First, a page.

Thursday, January 30, 2014

Music Data Firms to Collaborate on Internet Radio Platform


Gracenote, a digital music data service that the Tribune Company bought last month for $170 million, is quickly moving forward with its plans for a customizable Internet radio program that would let consumer brands, car companies and anyone else have their own music app.

Gracenote announced on Wednesday that it would work with another music data company, Next Big Sound, to finesse the way it analyzes listeners’ habits and make recommendations about what to listen to. Gracenote, which says it has data on 180 million songs, is used by Apple, Amazon, Spotify and other companies to identify and organize digital music tracks. Next Big Sound specializes in the social-media chatter around music, looking to Facebook, Twitter, YouTube, Wikipedia and other sources to see what songs fans are paying the most attention to.

“This is all about understanding what consumers are doing,” Stephen White, the president of Gracenote, said in an interview. “We’ve got good information about parts of that, but with streaming becoming more popular, and the rise of social networks, Next Big Sound will pull together additional types of signals to help understand what’s trending.”

Internet radio, while dominated by Pandora, has become one of the fastest-growing species of digital music, which is often free and supported by advertising. Apple introduced iTunes Radio in September, Spotify has its own version, and various smaller players like Slacker and Songza have their versions.

As Mr. White envisions it, Gracenote’s system, called Rhythm, could be used by virtually any company to create a radio service tied to its own product or websites on a global basis. Car companies, he said, might be most interested, because they could develop a system to be used in all of their cars around the world; because of licensing restrictions, Pandora is not available in Canada, Europe or in most other countries.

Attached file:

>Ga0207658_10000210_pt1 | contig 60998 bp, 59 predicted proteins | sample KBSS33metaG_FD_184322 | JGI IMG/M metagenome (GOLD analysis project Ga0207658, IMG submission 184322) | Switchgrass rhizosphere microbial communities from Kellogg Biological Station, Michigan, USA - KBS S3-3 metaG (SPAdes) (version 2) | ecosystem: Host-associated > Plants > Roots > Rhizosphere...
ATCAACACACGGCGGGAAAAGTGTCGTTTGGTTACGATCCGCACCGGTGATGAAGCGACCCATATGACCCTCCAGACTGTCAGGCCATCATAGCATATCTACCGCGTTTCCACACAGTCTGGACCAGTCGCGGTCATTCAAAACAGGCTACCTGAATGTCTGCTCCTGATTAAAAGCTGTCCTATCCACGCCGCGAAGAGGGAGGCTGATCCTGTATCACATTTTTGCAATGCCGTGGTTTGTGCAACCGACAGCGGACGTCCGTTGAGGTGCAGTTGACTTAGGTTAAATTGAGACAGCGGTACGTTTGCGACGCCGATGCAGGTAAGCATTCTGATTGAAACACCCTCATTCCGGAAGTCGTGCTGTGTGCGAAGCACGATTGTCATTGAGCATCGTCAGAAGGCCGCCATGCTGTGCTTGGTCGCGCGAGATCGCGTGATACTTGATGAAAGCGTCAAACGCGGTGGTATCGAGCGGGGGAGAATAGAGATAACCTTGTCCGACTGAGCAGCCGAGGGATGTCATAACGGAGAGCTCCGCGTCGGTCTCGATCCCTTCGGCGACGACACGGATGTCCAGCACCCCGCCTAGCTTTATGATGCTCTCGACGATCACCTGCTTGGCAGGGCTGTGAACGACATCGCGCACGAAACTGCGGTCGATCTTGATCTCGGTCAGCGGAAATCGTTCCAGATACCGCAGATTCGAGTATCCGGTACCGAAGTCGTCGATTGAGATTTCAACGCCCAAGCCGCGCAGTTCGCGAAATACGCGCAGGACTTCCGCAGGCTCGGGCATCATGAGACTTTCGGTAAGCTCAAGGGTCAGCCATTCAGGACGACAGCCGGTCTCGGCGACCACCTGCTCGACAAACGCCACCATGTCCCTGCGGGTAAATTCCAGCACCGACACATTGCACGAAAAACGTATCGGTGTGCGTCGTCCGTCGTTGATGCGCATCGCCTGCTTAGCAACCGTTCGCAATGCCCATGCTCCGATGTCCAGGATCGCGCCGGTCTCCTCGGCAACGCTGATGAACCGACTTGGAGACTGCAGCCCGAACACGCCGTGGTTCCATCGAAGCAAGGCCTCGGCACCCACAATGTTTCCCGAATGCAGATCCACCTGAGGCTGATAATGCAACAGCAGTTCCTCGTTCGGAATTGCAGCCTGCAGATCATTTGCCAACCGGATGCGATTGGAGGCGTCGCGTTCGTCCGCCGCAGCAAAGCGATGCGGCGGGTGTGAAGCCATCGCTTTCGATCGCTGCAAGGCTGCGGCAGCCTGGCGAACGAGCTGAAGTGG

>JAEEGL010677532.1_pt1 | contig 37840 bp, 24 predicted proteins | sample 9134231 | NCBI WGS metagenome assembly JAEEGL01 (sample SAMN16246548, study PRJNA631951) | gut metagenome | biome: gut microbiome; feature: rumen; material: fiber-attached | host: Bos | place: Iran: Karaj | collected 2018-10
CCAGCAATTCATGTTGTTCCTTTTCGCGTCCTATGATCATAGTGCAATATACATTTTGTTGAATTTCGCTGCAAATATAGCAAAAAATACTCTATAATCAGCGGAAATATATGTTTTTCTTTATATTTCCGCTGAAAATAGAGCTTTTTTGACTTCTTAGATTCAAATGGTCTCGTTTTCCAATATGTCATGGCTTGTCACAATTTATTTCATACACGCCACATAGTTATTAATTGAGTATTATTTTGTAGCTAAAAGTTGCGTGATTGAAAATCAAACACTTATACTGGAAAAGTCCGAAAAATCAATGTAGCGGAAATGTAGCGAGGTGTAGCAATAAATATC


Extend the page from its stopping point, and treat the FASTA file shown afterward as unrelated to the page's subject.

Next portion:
Next Big Sound has become one of the leading providers of social-media data for the music industry, parsing billions of streams, tweets and searches to tell a picture of how fans are interacting with music they like. In 2010, it began working with Billboard on its Social 50 chart, and this month the company released its analysis of online music in 2013, which found, for example, that 0.2 percent of all musicians account for 53 percent of Facebook page likes among artists and 65 percent of the Twitter followers.

The value of computerized recommendation programs — as opposed to expert programming by humans — has become a debated topic in the music industry. While computer algorithms are used by virtually every digital service in one way or another, some, like the new Beats Music subscription service, have heralded the human touch behind their computer process.

Mr. White said that Gracenote’s system used both man and machine and that the use of algorithms was essential in building a large-scale service.

“There’s only so much that human beings can do,” he said.

Alex White, the chief executive of Next Big Sound (and no relation to Stephen White of Gracenote), described how his company’s data could be used to improve the music recommendations on Gracenote. By culling social-media data, he said, Next Big Sound has a finger on the pulse of the most current music, allowing it to separate new songs and artists from last year’s hits.

“What was popular in 2013 might be wildly unpopular in 2015,” he said. “When a user is interested in hearing an emerging artist, if they’ve broken already, then it’s out of date.”

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